July 24, 2024

Researchers have reconstructed the genetic code of the woolly mammoth in unprecedented detail after discovering fossilized chromosomes in the skin of a 52,000-year-old carcass preserved in the Siberian permafrost.

The mammoth’s luxuriant mane led researchers to name it after it Chris Waddle, the mulleted former English footballer. It became freeze-dried upon death, a process that preserved the 3D structure of the chromosomes in the animal’s skin.

Armed with the ancient genetic material, scientists were able to piece together the mammoth genome, determine that it had 28 pairs of chromosomes, and see which genes were turned on or off, details crucial to understanding what it means to be a mammoth.

Prof Erez Lieberman Aiden, the director of the Center for Genome Architecture at Baylor College of Medicine in Houston, said the samples were “a new kind of fossil” that “preserved biomolecules for large periods of time” and contained far more information than those studied is. before.

Dr. Olga Dudchenko, also at Baylor, said the discovery of fossil chromosomes was a “game changer” because knowing the shape of an organism’s chromosomes made it possible to piece together the entire DNA sequence of an extinct creature , which provides insight into their biology that was previously unknown. of reach.

The scientists believe that the animal’s skin spontaneously freeze-dried shortly after death. Photo: Love Dalén/Stockholm University

The international team of researchers tested dozens of samples over five years before striking gold with a piece of skin taken from behind the ear of a mammoth unearthed in northern Siberia in 2018. They believe the animal’s skin had spontaneously freeze-dried shortly after death, preserving the tissue through a similar process used to make beef.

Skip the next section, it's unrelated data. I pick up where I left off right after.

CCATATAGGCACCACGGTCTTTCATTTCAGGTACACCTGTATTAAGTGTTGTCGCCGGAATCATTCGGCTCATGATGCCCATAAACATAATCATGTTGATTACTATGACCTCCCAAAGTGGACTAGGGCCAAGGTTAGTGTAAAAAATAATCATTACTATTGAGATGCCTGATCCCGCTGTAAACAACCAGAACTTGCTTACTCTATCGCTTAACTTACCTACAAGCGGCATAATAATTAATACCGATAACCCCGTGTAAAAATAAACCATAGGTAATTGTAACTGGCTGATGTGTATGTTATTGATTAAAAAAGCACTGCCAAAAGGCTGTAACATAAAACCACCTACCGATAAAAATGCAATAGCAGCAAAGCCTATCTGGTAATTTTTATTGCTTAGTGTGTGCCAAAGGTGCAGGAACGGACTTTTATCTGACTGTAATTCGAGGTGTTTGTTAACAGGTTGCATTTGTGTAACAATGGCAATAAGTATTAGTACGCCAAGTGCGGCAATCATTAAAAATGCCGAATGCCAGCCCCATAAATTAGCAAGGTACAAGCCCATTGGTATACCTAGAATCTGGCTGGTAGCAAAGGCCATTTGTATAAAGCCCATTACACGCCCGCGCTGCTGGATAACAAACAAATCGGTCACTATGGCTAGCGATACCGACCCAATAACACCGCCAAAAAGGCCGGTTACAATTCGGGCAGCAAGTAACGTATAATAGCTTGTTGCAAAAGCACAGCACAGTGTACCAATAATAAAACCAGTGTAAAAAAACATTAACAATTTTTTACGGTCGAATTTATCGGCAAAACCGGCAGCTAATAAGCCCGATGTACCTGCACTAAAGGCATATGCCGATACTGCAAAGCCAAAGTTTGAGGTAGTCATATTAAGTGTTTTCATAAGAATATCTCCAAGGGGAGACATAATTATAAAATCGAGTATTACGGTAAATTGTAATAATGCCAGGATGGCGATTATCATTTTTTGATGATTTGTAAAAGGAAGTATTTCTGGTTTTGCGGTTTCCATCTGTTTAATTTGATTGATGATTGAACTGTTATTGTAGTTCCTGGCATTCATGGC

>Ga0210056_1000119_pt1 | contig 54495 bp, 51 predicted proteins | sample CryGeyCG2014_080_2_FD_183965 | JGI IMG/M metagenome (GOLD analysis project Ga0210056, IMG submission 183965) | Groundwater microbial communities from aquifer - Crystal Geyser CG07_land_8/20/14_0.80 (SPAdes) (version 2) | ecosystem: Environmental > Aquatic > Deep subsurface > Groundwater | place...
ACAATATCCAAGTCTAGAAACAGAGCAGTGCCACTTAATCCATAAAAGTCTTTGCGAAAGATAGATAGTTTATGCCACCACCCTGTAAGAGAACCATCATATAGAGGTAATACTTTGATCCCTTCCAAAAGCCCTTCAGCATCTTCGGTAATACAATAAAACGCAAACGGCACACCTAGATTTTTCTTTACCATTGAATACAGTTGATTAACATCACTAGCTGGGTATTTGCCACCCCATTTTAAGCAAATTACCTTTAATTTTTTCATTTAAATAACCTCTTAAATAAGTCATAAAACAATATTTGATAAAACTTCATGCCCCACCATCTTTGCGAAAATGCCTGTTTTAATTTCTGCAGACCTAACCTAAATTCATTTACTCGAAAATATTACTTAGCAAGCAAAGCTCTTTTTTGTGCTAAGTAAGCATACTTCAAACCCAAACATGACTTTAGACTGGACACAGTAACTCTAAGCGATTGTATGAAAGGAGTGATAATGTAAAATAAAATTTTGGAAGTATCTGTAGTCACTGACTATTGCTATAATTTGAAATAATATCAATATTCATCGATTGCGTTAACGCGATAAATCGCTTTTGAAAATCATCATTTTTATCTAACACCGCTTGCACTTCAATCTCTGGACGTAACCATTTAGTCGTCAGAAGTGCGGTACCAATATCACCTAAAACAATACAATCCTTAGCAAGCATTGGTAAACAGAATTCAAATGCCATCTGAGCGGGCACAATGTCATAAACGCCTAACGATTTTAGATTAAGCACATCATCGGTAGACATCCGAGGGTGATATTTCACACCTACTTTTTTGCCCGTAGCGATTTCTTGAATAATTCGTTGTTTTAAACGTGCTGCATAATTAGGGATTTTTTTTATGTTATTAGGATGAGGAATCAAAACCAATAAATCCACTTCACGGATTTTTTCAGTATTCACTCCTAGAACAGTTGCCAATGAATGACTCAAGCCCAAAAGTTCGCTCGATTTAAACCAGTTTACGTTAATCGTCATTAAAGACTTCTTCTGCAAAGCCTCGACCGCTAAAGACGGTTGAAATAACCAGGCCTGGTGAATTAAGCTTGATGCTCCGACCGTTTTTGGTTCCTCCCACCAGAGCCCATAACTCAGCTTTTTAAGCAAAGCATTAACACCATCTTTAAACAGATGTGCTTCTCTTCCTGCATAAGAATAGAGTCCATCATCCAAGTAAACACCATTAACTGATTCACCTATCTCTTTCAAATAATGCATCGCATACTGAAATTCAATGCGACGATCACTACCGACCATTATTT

The mammoth was named Chris Waddle when scientists who found the carcass noticed its impressive mane. “It is not clear that this is exactly the hairstyle the mammoth had while it was alive,” said Dudchenko. “And it later turned out that the mammoth was female.”

Analysis of the skin revealed that the 3D structure of the mammoth’s chromosomes was preserved in the dehydrated cells after being transformed into a robust glassy material. Once formed, the fossil specimens, labeled chromoglas, can last for millions of years, the researchers said written in the journal Cell. In a series of unusual tests, the researchers showed that the DNA can survive in tissues that have been run over by a car, hit with a baseball or blasted from a shotgun.

Until now, ancient DNA recovered from extinct species was highly fragmented. The scraps allow scientists to see small-scale genetic differences between extinct animals and their living relatives, but little else. In contrast, the new samples contain hundreds of millions of code letters, revealing the large-scale structure of the genome.

As well as being able to assemble the mammoth’s genome and count its chromosomes, the scientists found that the arrangement of chromosomes within the cells showed which genes were activated, including genes linked to woolliness and cold tolerance.

The work promotes plans to bring back the woolly mammoth, a feat researchers hope to accomplish by rewriting the genome of an Asian elephant to match that of a mammoth. “Is that sufficient for extinction? Probably not,” said Prof Marc Marti-Renom at the National Center for Genomic Analysis in Barcelona. “There is still a lot of work to be done if someone wants to transform a modern elephant into a mammoth. This is one step forward in that direction.”

The researchers hope to find more fossil chromosomes in other extinct animals and in Egyptian mummies, many of which may already exist in museum collections.

Prof Adrian Lister, a giant expert at the Natural History Museum who was not involved in the study, called the research “amazing”.

“Until now, ancient DNA research has relied on a ‘soup’ of small bits of DNA extracted from ancient tissues,” he said. “In the case of this mammoth carcass preserved in arctic permafrost, the researchers were able to recover chromosomes with their DNA intact, and the chromatin protein essential for their function intact.”

He added: “This new work opens up huge new possibilities for investigating the biology of extinct species. This exceptional preservation can be found in fossils much older than the 51,000-year-old mammoth, back to 2 million years ago, opening up the possibility of investigating the biology of much older extinct species and their relationship to and differences from living relatives .

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